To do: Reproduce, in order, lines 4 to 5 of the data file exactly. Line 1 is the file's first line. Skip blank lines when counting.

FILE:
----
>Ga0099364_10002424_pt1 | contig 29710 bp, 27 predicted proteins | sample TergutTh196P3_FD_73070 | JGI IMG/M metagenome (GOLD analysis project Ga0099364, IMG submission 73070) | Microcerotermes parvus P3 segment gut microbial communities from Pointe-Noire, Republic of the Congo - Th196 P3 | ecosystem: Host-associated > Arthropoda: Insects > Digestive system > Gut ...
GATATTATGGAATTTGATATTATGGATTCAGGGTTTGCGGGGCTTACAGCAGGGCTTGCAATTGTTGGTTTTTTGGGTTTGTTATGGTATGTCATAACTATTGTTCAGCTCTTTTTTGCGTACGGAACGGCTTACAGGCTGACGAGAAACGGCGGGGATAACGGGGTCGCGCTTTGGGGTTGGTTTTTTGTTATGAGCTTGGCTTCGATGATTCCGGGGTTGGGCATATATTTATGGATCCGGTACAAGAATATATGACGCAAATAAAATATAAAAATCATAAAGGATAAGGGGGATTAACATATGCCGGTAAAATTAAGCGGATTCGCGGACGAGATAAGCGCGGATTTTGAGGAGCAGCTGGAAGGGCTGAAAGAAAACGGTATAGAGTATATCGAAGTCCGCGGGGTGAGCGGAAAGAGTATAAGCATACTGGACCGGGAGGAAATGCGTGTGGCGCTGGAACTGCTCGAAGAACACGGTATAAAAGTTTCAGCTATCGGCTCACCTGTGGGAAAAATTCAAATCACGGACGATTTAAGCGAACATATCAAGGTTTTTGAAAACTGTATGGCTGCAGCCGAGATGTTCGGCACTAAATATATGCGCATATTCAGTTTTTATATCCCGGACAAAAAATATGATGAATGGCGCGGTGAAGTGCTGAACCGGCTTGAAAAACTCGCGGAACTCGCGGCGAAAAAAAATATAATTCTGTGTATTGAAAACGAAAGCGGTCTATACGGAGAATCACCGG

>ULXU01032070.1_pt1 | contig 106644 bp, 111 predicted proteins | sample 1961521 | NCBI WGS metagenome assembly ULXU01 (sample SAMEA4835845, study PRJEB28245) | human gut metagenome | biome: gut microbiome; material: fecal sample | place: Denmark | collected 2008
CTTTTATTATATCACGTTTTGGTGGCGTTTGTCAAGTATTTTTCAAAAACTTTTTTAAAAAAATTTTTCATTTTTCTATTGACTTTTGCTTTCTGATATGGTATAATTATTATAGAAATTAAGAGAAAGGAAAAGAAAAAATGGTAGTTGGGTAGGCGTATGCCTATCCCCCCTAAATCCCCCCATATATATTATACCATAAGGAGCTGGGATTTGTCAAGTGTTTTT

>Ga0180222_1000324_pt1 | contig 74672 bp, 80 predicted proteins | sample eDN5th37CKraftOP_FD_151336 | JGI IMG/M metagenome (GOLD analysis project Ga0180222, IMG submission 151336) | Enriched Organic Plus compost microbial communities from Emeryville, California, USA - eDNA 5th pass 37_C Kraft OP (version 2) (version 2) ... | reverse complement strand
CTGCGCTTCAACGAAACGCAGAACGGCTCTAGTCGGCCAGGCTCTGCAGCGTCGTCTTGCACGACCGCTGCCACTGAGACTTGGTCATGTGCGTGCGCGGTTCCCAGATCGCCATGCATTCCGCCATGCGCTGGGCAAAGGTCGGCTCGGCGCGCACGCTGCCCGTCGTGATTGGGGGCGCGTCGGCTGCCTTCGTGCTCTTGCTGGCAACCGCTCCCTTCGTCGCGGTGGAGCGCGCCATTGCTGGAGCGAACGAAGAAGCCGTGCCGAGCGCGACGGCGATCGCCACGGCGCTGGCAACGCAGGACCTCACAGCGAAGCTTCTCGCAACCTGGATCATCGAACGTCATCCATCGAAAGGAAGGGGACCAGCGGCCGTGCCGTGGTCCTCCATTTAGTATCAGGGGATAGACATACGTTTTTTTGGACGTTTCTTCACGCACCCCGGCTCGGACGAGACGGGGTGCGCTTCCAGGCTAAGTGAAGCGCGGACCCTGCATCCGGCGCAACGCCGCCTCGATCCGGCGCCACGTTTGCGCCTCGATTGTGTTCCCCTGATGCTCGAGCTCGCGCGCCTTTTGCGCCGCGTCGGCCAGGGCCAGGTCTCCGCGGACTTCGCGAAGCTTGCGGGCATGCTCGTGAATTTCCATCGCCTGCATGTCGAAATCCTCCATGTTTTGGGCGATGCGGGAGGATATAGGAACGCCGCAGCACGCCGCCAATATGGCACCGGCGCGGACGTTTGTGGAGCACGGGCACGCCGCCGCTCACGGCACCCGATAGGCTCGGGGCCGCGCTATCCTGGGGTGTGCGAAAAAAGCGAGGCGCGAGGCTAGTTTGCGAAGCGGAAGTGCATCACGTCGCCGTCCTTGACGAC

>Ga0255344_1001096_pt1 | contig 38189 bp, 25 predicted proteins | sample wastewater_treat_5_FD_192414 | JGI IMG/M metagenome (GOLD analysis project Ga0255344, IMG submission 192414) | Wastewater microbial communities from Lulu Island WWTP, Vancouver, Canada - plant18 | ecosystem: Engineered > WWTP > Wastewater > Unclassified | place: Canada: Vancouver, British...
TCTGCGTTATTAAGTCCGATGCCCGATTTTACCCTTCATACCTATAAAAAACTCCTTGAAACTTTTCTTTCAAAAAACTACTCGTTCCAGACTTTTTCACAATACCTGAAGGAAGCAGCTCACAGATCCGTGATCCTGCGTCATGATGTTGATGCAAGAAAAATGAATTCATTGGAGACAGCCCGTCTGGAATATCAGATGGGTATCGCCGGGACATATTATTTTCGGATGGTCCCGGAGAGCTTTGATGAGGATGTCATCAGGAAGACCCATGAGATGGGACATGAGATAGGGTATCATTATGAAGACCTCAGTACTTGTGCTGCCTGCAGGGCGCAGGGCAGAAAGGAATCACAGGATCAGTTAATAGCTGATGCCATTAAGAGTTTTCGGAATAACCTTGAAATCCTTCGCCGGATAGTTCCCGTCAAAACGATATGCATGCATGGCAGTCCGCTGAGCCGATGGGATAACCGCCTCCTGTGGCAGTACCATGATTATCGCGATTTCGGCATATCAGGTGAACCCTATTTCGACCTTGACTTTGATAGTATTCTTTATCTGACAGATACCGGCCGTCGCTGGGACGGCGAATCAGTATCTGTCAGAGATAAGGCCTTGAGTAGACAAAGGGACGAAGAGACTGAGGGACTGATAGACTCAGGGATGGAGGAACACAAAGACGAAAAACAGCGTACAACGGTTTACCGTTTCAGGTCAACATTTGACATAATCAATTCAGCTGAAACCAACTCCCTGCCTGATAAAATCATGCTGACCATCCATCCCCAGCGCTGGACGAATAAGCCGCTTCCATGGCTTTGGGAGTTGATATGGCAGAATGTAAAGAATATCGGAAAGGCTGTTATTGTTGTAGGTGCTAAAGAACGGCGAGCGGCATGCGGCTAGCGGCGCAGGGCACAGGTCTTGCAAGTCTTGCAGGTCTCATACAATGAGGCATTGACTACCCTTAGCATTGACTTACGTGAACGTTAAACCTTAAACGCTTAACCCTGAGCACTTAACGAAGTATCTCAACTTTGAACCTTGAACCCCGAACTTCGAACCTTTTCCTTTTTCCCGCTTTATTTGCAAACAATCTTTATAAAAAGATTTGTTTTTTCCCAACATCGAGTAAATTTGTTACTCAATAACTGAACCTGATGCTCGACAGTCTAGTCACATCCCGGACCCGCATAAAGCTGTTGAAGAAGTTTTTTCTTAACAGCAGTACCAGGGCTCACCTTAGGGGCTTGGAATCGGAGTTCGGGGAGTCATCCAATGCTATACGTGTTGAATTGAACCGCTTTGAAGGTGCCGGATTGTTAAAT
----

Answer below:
CTTTTATTATATCACGTTTTGGTGGCGTTTGTCAAGTATTTTTCAAAAACTTTTTTAAAAAAATTTTTCATTTTTCTATTGACTTTTGCTTTCTGATATGGTATAATTATTATAGAAATTAAGAGAAAGGAAAAGAAAAAATGGTAGTTGGGTAGGCGTATGCCTATCCCCCCTAAATCCCCCCATATATATTATACCATAAGGAGCTGGGATTTGTCAAGTGTTTTT

>Ga0180222_1000324_pt1 | contig 74672 bp, 80 predicted proteins | sample eDN5th37CKraftOP_FD_151336 | JGI IMG/M metagenome (GOLD analysis project Ga0180222, IMG submission 151336) | Enriched Organic Plus compost microbial communities from Emeryville, California, USA - eDNA 5th pass 37_C Kraft OP (version 2) (version 2) ... | reverse complement strand